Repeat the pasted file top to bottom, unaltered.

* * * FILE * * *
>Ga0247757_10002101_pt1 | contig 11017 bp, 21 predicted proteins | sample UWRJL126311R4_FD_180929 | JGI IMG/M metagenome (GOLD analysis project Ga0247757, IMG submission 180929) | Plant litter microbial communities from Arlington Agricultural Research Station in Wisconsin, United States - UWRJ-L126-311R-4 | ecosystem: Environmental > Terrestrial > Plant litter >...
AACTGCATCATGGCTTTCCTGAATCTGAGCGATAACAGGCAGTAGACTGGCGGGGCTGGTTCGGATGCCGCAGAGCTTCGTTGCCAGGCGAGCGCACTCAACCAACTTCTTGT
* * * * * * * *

>Ga0247757_10002101_pt1 | contig 11017 bp, 21 predicted proteins | sample UWRJL126311R4_FD_180929 | JGI IMG/M metagenome (GOLD analysis project Ga0247757, IMG submission 180929) | Plant litter microbial communities from Arlington Agricultural Research Station in Wisconsin, United States - UWRJ-L126-311R-4 | ecosystem: Environmental > Terrestrial > Plant litter >...
AACTGCATCATGGCTTTCCTGAATCTGAGCGATAACAGGCAGTAGACTGGCGGGGCTGGTTCGGATGCCGCAGAGCTTCGTTGCCAGGCGAGCGCACTCAACCAACTTCTTGT